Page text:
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tons, which, with the labour in laying them down, would give a cost of something like £50,000. We find, also, that there were in several parts of the palace baths and other conveniences—facts which go to modify the too common notion that cleanliness is entirely a modern virtue, and was little thought of in mediæval times.

To these wise precautions, as much, perhaps, as to the natural salubrity of the locality, we may ascribe the immunity from any serious epidemic which Hampton Court has enjoyed during the last 370 years, when the sweating sickness, the plague, small-pox, and scarlet fever have been fiercely raging around.

All this, however, was only subsidiary to the main concern of the building of the palace itself, which was planned on a most extensive scale. As to who was Wolsey's architect we can arrive at no certain determination. Whoever he was, there can be no question as to the skill and taste with which the building was carried out. The general plan and scope of the building were, no doubt, determined by the Cardinal himself.

The material selected was red brick, stone being employed for the windows, the doorways, the copings of the parapets and turrets, the string-courses, and the various ornamental details,—such as pinnacles, gargoyles, and heraldic beasts, on gables and elsewhere.

The first portion taken in hand was, doubtless, the great west front of the building, which extends, with its two wings, from north to south 400 feet. The façade, though only two storeys in height, has considerable beauty about it, and the picturesque turrets at the angles of the building, the embrasured parapet, the chimneys of carved and twisted brick, the graceful gables with their gargoyles and pinnacles, and the varied mullioned windows, form an admirable specimen of Tudor domestic architecture.

An especially striking feature in Wolsey's west front, as in other parts of the Tudor building, is the delicately moulded forms of the chimney shafts, which rise in variously grouped clusters, like slender turrets, above the battlements and gables. They are all of red brick, constructed on many varieties of plan, and wrought and rubbed, with the greatest nicety, into different decorative patterns. Some are circular,

BUILDING OF THE PALACE.

some square (but set diagonally), and some octagonal; and they are grouped together in twos or fours, with their shafts sometimes carried up solid, and sometimes separate.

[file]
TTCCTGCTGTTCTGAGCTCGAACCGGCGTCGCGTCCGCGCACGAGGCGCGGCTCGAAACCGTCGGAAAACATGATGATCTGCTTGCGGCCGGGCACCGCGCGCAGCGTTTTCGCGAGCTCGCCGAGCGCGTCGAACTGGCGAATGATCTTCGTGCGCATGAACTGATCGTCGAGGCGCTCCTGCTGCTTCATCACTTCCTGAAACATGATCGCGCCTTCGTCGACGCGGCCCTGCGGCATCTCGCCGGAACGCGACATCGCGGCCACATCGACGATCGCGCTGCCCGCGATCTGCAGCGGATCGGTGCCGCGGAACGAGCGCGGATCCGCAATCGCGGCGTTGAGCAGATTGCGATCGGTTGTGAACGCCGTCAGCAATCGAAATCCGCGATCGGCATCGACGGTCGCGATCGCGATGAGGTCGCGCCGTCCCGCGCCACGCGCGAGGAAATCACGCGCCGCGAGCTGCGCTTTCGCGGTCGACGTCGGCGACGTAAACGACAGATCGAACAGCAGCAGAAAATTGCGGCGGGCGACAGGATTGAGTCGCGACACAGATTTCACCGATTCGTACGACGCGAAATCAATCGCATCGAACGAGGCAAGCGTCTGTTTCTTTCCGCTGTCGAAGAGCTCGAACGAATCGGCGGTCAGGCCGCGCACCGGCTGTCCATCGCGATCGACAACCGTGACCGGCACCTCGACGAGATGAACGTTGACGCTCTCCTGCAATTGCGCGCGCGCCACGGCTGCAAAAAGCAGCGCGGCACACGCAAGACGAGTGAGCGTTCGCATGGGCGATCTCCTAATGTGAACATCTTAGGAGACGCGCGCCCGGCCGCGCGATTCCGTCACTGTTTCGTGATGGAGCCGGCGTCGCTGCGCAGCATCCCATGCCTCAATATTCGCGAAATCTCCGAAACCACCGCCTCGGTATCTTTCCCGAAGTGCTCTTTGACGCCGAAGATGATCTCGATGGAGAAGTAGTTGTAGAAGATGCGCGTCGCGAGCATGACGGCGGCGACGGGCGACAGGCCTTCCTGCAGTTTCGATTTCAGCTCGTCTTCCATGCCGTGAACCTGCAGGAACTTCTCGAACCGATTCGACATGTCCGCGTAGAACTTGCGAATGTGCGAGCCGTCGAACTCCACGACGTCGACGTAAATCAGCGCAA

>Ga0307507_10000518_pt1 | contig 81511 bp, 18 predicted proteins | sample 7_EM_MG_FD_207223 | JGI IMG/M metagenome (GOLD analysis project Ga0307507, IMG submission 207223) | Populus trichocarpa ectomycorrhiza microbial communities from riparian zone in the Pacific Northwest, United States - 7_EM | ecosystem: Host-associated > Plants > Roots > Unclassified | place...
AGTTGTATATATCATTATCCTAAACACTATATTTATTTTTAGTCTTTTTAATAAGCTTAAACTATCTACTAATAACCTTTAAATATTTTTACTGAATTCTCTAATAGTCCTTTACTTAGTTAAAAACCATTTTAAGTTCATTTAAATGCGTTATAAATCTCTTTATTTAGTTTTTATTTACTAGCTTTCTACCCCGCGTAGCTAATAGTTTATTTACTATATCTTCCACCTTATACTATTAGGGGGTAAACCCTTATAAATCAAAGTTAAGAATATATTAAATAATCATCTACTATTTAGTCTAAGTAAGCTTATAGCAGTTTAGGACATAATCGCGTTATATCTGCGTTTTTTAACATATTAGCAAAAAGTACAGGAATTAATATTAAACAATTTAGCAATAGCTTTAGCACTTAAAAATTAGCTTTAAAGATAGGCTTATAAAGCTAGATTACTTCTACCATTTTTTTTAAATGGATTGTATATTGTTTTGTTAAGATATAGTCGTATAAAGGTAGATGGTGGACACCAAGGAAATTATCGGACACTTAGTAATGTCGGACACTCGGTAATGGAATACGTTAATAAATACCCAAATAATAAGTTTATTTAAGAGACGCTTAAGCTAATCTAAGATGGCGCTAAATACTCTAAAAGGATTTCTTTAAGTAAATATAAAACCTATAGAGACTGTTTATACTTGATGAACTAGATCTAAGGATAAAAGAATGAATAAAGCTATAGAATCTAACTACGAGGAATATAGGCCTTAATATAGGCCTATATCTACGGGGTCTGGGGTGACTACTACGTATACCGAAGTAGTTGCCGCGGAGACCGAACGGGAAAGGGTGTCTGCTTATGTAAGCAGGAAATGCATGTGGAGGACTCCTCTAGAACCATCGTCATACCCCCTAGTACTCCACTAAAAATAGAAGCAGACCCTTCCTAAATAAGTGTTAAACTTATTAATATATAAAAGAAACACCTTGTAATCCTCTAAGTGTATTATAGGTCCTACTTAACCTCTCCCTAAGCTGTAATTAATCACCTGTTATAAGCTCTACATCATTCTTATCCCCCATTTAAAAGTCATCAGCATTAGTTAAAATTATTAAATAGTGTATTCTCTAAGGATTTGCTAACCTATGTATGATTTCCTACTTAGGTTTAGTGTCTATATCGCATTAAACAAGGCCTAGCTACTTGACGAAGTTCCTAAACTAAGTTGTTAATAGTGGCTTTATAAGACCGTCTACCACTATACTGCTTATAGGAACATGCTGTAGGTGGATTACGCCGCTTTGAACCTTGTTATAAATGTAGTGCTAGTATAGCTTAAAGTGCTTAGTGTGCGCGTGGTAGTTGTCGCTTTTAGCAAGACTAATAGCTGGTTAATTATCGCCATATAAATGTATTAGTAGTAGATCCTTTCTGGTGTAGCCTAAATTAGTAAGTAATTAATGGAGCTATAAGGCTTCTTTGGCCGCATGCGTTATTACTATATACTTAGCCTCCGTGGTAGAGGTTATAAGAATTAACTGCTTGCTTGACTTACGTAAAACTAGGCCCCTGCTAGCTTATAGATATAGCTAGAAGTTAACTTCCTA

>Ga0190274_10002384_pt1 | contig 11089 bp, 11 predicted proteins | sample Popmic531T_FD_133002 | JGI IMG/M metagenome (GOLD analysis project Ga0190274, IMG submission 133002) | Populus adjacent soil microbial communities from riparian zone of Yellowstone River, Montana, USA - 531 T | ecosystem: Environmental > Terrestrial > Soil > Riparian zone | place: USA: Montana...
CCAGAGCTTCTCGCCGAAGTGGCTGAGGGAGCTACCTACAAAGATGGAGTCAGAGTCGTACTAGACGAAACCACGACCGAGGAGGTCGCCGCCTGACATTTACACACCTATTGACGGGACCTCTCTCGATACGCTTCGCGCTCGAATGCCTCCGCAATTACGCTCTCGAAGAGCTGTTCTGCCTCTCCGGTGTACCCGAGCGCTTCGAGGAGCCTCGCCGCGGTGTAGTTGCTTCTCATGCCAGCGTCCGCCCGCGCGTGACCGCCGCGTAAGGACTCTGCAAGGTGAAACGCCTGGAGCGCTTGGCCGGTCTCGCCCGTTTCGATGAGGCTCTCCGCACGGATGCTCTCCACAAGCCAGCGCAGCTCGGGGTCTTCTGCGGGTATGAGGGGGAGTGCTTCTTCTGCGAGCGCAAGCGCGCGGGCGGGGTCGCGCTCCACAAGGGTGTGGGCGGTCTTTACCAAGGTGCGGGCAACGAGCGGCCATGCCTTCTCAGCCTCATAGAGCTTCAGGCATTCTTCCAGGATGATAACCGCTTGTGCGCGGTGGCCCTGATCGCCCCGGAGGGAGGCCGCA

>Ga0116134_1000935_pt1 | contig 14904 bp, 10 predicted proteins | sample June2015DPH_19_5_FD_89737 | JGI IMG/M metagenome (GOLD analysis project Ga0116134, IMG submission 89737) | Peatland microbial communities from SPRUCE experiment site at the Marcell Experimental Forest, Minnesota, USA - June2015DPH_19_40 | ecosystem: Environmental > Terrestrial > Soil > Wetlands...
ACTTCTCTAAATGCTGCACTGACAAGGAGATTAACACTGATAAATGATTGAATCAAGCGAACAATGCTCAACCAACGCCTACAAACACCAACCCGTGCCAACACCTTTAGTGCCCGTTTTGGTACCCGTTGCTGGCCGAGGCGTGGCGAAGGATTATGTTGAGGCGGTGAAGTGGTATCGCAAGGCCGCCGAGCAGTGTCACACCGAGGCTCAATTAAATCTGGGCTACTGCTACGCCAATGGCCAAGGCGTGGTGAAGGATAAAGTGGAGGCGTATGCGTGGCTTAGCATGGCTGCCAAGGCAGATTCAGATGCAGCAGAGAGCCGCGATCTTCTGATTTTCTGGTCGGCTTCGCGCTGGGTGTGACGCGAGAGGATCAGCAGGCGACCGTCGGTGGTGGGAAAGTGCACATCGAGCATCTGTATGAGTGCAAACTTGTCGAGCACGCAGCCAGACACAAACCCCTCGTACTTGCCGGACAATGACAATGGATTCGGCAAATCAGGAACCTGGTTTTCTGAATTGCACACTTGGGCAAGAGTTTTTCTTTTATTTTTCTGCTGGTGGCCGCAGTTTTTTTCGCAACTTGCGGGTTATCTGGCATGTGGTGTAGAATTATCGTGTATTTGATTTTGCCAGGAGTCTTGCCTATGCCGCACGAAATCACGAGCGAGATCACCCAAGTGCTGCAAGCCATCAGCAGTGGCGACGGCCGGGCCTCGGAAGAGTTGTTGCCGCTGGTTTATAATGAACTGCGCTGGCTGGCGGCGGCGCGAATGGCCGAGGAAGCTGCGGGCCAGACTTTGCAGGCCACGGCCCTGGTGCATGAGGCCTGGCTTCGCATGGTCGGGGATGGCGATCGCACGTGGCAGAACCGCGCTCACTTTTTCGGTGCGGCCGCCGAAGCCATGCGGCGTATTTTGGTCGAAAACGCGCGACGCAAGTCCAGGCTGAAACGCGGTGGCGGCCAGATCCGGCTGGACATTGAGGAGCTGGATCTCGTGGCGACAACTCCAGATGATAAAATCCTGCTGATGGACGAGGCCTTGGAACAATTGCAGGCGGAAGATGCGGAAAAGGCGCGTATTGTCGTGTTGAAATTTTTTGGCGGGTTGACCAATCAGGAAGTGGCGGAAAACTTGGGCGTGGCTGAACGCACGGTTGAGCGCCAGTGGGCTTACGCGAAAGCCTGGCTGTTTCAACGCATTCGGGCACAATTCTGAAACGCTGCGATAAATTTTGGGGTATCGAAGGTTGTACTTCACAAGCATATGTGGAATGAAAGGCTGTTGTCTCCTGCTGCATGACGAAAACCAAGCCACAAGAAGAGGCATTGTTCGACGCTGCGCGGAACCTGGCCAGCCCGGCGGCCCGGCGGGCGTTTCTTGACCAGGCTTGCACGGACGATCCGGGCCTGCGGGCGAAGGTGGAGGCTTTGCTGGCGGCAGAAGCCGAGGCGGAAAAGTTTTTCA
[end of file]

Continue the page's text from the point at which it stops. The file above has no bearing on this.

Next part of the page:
Another charm is the deep crimson of the bricks, approximating often to a rich purple, which contrasts favourably with the staring scarlet of modern red brickwork.

As to the use to which this part of Wolsey's palace was

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GABLE.

FROM WOLSEY'S WEST FRONT. put, it appears to have been intended entirely for the suites of guest chambers, which were always in readiness to receive friends and strangers.

By the month of May, 1516, the building had so far advanced that Wolsey was able to receive the King and Queen at dinner in his new abode. This was a time when Henry delighted to honour with his company his “awne goode Cardinall," as he termed him, at pleasant little entertainments, when he could throw off the restraints of royalty, and join in unconventional intercourse with his personal friends. During dinner or supper the minstrels usually played music, and afterwards the King and a few intimate friends took part in a masquerade or an impromptu dance. Sometimes he "would oblige the company with a song,"accompanying himself on the harpsichord or lute. At other times, the King would visit the Cardinal in state accompanied by his whole Court. “And when it pleased the King's majesty," says Cavendish, "for his recreation, to repair unto the Cardinal's house, as he did divers times in the year, there wanted no preparation or goodly furniture with viands of the finest sort, that could be gotten for money or friendship. Such pleasures were then devised for the King's comfort and consolation as might be invented or imagined. Banquets were set forth, masques, and mummeries in so gorgeous a sort, and costly manner, that it was a heaven to behold. There wanted no dames, nor damoselles, meet or apt to dance with the masquers, or to garnish the place for that time, with other goodly disports. Then was there all kinds of music and harmony set forth, with excellent voices both of men and children. I have seen the King come suddenly thither in a masque with a dozen masquers all in garments like shepherds, made of fine cloth of gold, and fine satin paned and caps of the same, with visors of good proportion and physiognomy; their hairs and beards either of fine gold wire or of silver, or else of black silk, having sixteen torchbearers besides three drums, and other persons attending them, with visors, clothed all in satin, of the same colour."